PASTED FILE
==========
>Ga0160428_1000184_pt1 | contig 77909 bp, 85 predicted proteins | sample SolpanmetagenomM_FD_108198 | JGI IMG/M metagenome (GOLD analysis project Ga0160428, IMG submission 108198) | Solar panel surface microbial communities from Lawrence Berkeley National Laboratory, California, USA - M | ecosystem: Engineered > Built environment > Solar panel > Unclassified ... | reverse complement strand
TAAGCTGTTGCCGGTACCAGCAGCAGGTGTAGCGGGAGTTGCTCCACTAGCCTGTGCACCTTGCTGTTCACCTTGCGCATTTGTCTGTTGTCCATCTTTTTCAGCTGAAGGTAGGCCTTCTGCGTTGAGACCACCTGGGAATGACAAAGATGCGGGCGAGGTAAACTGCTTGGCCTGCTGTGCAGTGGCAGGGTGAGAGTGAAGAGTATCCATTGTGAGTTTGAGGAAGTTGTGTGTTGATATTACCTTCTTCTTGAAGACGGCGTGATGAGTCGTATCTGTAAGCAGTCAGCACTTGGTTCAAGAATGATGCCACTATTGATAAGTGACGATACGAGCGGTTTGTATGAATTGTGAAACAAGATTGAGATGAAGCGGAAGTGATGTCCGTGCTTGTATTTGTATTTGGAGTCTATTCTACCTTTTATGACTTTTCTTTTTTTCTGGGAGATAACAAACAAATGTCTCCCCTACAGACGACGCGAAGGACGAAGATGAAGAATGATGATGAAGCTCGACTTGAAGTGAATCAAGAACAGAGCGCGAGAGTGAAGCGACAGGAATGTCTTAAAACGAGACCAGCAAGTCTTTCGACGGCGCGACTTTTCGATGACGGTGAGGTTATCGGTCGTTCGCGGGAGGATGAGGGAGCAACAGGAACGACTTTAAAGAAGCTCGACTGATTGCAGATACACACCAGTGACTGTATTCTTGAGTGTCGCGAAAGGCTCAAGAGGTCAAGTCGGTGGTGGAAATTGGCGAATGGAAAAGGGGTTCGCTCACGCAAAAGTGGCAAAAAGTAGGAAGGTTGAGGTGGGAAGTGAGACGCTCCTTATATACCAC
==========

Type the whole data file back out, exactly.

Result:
>Ga0160428_1000184_pt1 | contig 77909 bp, 85 predicted proteins | sample SolpanmetagenomM_FD_108198 | JGI IMG/M metagenome (GOLD analysis project Ga0160428, IMG submission 108198) | Solar panel surface microbial communities from Lawrence Berkeley National Laboratory, California, USA - M | ecosystem: Engineered > Built environment > Solar panel > Unclassified ... | reverse complement strand
TAAGCTGTTGCCGGTACCAGCAGCAGGTGTAGCGGGAGTTGCTCCACTAGCCTGTGCACCTTGCTGTTCACCTTGCGCATTTGTCTGTTGTCCATCTTTTTCAGCTGAAGGTAGGCCTTCTGCGTTGAGACCACCTGGGAATGACAAAGATGCGGGCGAGGTAAACTGCTTGGCCTGCTGTGCAGTGGCAGGGTGAGAGTGAAGAGTATCCATTGTGAGTTTGAGGAAGTTGTGTGTTGATATTACCTTCTTCTTGAAGACGGCGTGATGAGTCGTATCTGTAAGCAGTCAGCACTTGGTTCAAGAATGATGCCACTATTGATAAGTGACGATACGAGCGGTTTGTATGAATTGTGAAACAAGATTGAGATGAAGCGGAAGTGATGTCCGTGCTTGTATTTGTATTTGGAGTCTATTCTACCTTTTATGACTTTTCTTTTTTTCTGGGAGATAACAAACAAATGTCTCCCCTACAGACGACGCGAAGGACGAAGATGAAGAATGATGATGAAGCTCGACTTGAAGTGAATCAAGAACAGAGCGCGAGAGTGAAGCGACAGGAATGTCTTAAAACGAGACCAGCAAGTCTTTCGACGGCGCGACTTTTCGATGACGGTGAGGTTATCGGTCGTTCGCGGGAGGATGAGGGAGCAACAGGAACGACTTTAAAGAAGCTCGACTGATTGCAGATACACACCAGTGACTGTATTCTTGAGTGTCGCGAAAGGCTCAAGAGGTCAAGTCGGTGGTGGAAATTGGCGAATGGAAAAGGGGTTCGCTCACGCAAAAGTGGCAAAAAGTAGGAAGGTTGAGGTGGGAAGTGAGACGCTCCTTATATACCAC